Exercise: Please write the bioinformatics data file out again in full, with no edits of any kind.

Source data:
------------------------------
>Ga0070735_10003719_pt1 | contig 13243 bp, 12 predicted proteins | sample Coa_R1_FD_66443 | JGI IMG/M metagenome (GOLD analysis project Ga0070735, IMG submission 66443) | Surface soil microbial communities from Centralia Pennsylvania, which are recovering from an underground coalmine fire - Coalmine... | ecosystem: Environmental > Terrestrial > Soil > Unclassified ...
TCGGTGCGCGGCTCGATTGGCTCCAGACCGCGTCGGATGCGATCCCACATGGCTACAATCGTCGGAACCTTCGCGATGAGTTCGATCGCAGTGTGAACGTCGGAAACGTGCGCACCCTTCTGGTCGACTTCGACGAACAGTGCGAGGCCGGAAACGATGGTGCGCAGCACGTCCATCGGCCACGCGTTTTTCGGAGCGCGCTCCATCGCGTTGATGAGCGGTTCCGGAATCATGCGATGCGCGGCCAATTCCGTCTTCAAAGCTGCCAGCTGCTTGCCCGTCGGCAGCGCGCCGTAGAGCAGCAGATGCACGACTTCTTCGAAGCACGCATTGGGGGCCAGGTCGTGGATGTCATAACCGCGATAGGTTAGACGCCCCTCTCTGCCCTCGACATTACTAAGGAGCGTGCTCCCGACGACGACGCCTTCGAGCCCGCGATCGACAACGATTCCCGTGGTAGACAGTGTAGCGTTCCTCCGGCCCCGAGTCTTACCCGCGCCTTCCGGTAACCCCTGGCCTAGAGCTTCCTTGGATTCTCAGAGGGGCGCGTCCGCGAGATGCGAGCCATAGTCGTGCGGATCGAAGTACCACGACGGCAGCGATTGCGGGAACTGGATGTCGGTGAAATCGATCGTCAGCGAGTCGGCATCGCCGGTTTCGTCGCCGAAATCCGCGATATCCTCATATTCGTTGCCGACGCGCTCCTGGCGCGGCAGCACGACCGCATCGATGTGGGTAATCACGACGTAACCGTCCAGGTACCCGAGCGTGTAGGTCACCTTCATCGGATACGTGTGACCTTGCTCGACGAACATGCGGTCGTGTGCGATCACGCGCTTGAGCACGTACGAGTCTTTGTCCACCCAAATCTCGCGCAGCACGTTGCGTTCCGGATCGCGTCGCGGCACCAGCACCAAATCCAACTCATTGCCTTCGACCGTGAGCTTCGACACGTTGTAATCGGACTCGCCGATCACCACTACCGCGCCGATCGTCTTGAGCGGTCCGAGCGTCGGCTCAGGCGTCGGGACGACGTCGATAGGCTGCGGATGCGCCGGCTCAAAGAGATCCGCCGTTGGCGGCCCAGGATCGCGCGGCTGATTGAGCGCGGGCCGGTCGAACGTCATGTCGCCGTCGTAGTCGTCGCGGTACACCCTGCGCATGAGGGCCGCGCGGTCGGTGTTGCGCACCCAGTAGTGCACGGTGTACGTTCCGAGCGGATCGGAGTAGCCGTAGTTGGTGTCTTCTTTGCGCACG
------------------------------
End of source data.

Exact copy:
>Ga0070735_10003719_pt1 | contig 13243 bp, 12 predicted proteins | sample Coa_R1_FD_66443 | JGI IMG/M metagenome (GOLD analysis project Ga0070735, IMG submission 66443) | Surface soil microbial communities from Centralia Pennsylvania, which are recovering from an underground coalmine fire - Coalmine... | ecosystem: Environmental > Terrestrial > Soil > Unclassified ...
TCGGTGCGCGGCTCGATTGGCTCCAGACCGCGTCGGATGCGATCCCACATGGCTACAATCGTCGGAACCTTCGCGATGAGTTCGATCGCAGTGTGAACGTCGGAAACGTGCGCACCCTTCTGGTCGACTTCGACGAACAGTGCGAGGCCGGAAACGATGGTGCGCAGCACGTCCATCGGCCACGCGTTTTTCGGAGCGCGCTCCATCGCGTTGATGAGCGGTTCCGGAATCATGCGATGCGCGGCCAATTCCGTCTTCAAAGCTGCCAGCTGCTTGCCCGTCGGCAGCGCGCCGTAGAGCAGCAGATGCACGACTTCTTCGAAGCACGCATTGGGGGCCAGGTCGTGGATGTCATAACCGCGATAGGTTAGACGCCCCTCTCTGCCCTCGACATTACTAAGGAGCGTGCTCCCGACGACGACGCCTTCGAGCCCGCGATCGACAACGATTCCCGTGGTAGACAGTGTAGCGTTCCTCCGGCCCCGAGTCTTACCCGCGCCTTCCGGTAACCCCTGGCCTAGAGCTTCCTTGGATTCTCAGAGGGGCGCGTCCGCGAGATGCGAGCCATAGTCGTGCGGATCGAAGTACCACGACGGCAGCGATTGCGGGAACTGGATGTCGGTGAAATCGATCGTCAGCGAGTCGGCATCGCCGGTTTCGTCGCCGAAATCCGCGATATCCTCATATTCGTTGCCGACGCGCTCCTGGCGCGGCAGCACGACCGCATCGATGTGGGTAATCACGACGTAACCGTCCAGGTACCCGAGCGTGTAGGTCACCTTCATCGGATACGTGTGACCTTGCTCGACGAACATGCGGTCGTGTGCGATCACGCGCTTGAGCACGTACGAGTCTTTGTCCACCCAAATCTCGCGCAGCACGTTGCGTTCCGGATCGCGTCGCGGCACCAGCACCAAATCCAACTCATTGCCTTCGACCGTGAGCTTCGACACGTTGTAATCGGACTCGCCGATCACCACTACCGCGCCGATCGTCTTGAGCGGTCCGAGCGTCGGCTCAGGCGTCGGGACGACGTCGATAGGCTGCGGATGCGCCGGCTCAAAGAGATCCGCCGTTGGCGGCCCAGGATCGCGCGGCTGATTGAGCGCGGGCCGGTCGAACGTCATGTCGCCGTCGTAGTCGTCGCGGTACACCCTGCGCATGAGGGCCGCGCGGTCGGTGTTGCGCACCCAGTAGTGCACGGTGTACGTTCCGAGCGGATCGGAGTAGCCGTAGTTGGTGTCTTCTTTGCGCACG